On this Guru Rinpoche day, I would like to share with you some advice about two more qualities that are important both for worldly life and Dharma practice. The first of these qualities is being able to see one’s own faults without losing one’s dignity (rang kyön tong tupa, sem pa ma shorpa).
We know that we ourselves will eventually die. We know, and yet … are we really taking these teachings to heart as the Buddha and the teachers encourage us to do? Do we truly believe that this could be our last Dharma talk or meditation session? Have we become bored with these reflections?
When we really want to practice Dharma we wish to carry on until we die. We don’t want to stop! Dharma practice is a continuous journey. Of course, we want to continue until enlightenment but as we begin, we can think, “I want to practice at least until death”.
As Vajrayāna and Mahāyāna practitioners we can regularly engage in self-reflection to check our progress.
We gradually train in understanding these crucial points to give our practice a strong foundation.
We’re busy people and have lots of responsibilities and activities, so often we may forget to engage in self-reflection. But, we may want to look carefully at what we prioritize. If we don’t make time for self-reflection, we don’t need to apologize–but we should remind ourselves how important this is. And we should begin our meditation sessions with a few minutes of reflection–don’t leave it to the last thing we do. If we form the habit of checking ourselves, we are actually taking steps toward becoming a bodhisattva, a buddha.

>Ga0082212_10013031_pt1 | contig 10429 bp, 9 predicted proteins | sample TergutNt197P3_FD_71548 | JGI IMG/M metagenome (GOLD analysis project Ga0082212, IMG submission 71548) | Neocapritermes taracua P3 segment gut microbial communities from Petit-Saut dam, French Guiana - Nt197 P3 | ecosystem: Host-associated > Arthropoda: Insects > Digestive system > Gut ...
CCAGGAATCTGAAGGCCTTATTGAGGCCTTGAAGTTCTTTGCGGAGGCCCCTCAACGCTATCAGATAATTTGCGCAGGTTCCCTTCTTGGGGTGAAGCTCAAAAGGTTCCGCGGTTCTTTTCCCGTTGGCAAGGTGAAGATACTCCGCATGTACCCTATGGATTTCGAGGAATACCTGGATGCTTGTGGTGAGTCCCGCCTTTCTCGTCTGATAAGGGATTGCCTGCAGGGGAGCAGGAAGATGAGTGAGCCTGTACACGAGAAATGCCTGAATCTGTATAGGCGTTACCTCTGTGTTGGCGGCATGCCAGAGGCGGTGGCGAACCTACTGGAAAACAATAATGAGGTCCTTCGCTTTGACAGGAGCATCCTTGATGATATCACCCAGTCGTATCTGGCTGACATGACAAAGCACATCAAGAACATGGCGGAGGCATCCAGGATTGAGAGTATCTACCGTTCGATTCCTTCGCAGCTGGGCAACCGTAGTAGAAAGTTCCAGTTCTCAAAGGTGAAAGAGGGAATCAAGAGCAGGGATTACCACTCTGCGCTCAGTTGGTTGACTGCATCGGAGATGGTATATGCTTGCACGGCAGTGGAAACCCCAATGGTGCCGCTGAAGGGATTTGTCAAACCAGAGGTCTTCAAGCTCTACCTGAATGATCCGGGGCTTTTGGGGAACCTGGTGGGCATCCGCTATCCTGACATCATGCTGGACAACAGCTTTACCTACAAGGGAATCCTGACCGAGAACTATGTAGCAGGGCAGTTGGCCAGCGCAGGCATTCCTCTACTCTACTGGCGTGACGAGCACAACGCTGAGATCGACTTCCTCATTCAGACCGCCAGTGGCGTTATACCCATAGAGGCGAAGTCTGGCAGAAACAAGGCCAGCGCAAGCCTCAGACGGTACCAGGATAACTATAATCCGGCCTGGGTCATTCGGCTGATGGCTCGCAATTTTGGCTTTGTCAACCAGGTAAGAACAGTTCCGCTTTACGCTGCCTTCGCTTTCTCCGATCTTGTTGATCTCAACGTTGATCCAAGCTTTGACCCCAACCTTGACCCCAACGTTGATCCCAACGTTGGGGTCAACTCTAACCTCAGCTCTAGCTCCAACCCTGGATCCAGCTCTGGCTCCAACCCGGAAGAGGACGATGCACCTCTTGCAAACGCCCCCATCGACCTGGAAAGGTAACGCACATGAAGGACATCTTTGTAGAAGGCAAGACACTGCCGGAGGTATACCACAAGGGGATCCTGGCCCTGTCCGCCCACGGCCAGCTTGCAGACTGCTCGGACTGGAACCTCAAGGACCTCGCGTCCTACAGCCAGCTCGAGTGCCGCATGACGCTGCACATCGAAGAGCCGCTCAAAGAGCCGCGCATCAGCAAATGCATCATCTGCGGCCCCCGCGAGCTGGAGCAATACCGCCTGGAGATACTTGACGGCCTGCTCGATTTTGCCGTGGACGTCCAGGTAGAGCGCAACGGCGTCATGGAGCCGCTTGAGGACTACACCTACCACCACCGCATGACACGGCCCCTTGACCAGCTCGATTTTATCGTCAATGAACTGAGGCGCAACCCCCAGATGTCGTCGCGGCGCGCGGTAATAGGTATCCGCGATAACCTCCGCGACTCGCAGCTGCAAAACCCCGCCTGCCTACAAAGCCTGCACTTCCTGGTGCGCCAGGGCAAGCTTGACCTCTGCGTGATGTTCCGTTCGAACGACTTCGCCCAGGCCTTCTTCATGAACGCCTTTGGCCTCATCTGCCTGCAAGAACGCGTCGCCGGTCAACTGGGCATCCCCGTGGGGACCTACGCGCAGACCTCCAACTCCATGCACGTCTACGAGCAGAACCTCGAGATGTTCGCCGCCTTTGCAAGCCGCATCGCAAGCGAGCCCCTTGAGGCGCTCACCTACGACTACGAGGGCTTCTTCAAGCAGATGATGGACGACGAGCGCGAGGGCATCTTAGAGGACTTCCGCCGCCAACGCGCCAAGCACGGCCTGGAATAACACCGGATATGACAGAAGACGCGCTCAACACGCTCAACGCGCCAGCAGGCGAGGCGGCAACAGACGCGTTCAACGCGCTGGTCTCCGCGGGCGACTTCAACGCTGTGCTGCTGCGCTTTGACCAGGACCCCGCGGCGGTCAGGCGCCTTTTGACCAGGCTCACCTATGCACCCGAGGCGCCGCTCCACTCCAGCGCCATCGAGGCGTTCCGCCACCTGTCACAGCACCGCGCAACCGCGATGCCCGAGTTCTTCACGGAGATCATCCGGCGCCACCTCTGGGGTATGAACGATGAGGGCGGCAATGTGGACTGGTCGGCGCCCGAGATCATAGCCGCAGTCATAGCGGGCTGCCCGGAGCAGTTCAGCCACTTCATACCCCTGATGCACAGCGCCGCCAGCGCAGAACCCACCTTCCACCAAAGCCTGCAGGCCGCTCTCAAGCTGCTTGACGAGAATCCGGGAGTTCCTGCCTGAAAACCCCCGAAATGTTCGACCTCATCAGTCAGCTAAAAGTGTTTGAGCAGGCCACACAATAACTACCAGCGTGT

When reflecting, it is important to do so with your practice, personality, responsibility, and so forth. Reflect on your actions and reflect on your self. When you don’t reflect, you are like a blind person, not knowing where you are heading.
Trusting karma is something that many of us struggle with in our practice. But are we clear about what karma really means? Here, Phakchok Rinpoche reminds us that the Sanskrit word karma means “action.” We create karma when we act with our physical body or when we speak. However, it may not be so obvious that we create karma when we think as well.
When we gain trust and certainty in ourselves, we cannot help but want to do something beneficial for the world. The world does not orbit around the ego anymore. Ego is an actor, always in the theater. When we discover our innate dignity, we no longer need to act. We only need to be who we really are—compassionate, kind, and dignified.
Phakchok Rinpoche, Awakening Dignity, Chapter 11: Authentic Power